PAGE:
IE 11 is not supported. For an optimal experience visit our site on another browser.

All In With Chris Hayes, Transcript 4/11/2016

Guests: Rick Wilson, Jane Sanders, Joan Walsh, Charlie Pierce, Raj Chetty

Show: ALL IN with CHRIS HAYES Date: April 11, 2016 Guest: Rick Wilson, Jane Sanders, Joan Walsh, Charlie Pierce, Raj Chetty


CHRIS HAYES, MSNBC HOST (voice-over): Tonight on ALL IN --

DONALD TRUMP (R), PRESIDENTIAL CANDIDATE: The system is corrupt and worse on the Republican side.

HAYES: Quote, "Great anger from team front-runner" as Ted Cruz sweeps Colorado.

PAUL MANAFORT, DONALD TRUMP CAMPAIGN: You go to these county conventions, and you see the tactics, Gestapo tactics.

HAYES: Tonight, why Donald Trump`s children cannot vote for their dad.

TRUMP: They feel very guilty, but it`s fine.

HAYES: Why a contested convention looks more likely than ever.

And latest reporting that Paul Ryan is waiting in the wings.

Then, Hillary Clinton stays on offense.

HILLARY CLINTON (D), PRESIDENTIAL CANDIDATE: Senator Sanders has had trouble answering questions.

HAYES: As the Sanders campaign starts talking about a contested Democratic convention. Jane Sanders will join me live.

All that plus what`s missing from Donald Trump`s charitable giving.

TRUMP: I give money to charity, a lot of money to charity.

HAYES: And why the Tour de Trump bike race never had a chance.

TRUMP: I would like to make this the equivalent of the Tour de France.

HAYES: When ALL IN starts right now.


HAYES: Good evening from New York. I`m Chris Hayes.

After being MIA from the campaign trail, even skipping his regular phone calls to the Sunday shows for the first time in five months, Donald Trump is back on the road in Upstate New York with a rally in Rochester last night and Albany tonight. And following a total and complete shutout in Colorado`s delegate elections over the weekend, worsened by some embarrassing missteps on the part of his campaign, Trump is pinning the blame on the entire Republican nominating process.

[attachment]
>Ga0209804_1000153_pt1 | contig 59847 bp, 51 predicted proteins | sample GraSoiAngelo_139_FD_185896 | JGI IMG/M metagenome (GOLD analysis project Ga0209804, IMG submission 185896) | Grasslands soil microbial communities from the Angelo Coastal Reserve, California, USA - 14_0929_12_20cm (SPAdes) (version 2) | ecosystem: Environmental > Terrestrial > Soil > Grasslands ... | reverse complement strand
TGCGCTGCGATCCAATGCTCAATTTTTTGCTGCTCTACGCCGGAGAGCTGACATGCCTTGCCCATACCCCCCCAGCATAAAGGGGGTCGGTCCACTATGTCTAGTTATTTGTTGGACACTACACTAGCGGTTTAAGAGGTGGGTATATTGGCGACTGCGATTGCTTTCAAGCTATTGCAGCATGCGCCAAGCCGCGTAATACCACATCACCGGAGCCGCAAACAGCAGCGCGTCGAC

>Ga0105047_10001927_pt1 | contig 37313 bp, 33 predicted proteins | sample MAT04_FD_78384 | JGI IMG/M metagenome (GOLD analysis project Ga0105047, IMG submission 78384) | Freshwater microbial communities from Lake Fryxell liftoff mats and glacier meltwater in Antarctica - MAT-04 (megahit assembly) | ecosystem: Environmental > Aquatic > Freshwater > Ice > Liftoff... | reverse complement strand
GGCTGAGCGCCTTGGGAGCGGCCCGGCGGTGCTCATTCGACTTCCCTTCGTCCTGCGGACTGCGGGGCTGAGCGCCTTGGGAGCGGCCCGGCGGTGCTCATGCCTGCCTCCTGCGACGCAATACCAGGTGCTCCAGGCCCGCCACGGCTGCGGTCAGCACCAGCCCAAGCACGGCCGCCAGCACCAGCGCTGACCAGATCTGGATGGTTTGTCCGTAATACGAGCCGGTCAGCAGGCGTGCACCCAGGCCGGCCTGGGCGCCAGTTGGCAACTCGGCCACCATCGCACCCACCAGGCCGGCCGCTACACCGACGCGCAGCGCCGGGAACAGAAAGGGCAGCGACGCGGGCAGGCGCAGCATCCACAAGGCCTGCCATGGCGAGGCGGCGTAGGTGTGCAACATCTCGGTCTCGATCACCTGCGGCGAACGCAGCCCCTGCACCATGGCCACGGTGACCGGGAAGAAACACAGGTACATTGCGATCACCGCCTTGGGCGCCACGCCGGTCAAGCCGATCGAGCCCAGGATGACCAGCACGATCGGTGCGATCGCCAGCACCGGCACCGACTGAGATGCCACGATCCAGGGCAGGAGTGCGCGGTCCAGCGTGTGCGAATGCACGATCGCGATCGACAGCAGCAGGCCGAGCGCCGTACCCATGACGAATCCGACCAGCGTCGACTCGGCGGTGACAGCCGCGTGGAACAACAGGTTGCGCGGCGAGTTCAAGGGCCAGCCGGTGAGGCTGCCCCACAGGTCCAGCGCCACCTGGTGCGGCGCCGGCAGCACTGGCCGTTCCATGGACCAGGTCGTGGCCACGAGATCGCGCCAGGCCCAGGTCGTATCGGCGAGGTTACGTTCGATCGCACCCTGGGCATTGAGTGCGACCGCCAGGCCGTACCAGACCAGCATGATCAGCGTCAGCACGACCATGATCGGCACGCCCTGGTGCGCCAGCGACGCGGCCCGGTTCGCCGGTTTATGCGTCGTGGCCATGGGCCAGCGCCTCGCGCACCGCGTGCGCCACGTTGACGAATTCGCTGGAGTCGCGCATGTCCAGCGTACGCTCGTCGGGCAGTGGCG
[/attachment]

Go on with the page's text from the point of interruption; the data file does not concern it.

TRUMP: The system, folks, is rigged. It`s a rigged, disgusting dirty system. It`s a dirty system.

You saw what`s happened in Colorado. It`s one of the big things. It`s a fix because we thought we were having an election, and a number of months ago they decided to do it by, you know what, right? Right?

They said, we`ll do it by delegate. You know, we think about democracy and we think about our country -- let me tell you a little secret as far as our country is concerned. We have a democracy, but we`ve got to keep our democracy. And we`re going to do that.


HAYES: Colorado is one of just a few states that doesn`t hold the Republican primary or caucus. Instead, the state party elects three delegates from each of Colorado`s seven congressional districts and picks another 13 delegates at a statewide convention, which took place over the past weekend.

Now, the three remaining delegates slots to go to officials.

On Saturday, Ted Cruz completed a clean sweep of Colorado`s 34 available delegates. The result of a well-organized grassroots effort in the state. Trump`s campaign, on the other hand, was almost totally absent.


PATRICK DAVIS, POLITICAL CONSULTANT: I`m currently the state delegate director.

REPORTER: OK. When did you start in that role?

DAVIS: I started in that role on Wednesday. Our expectations are very low. We don`t expect even one delegate. If we get one, that`s a win for Trump in Colorado.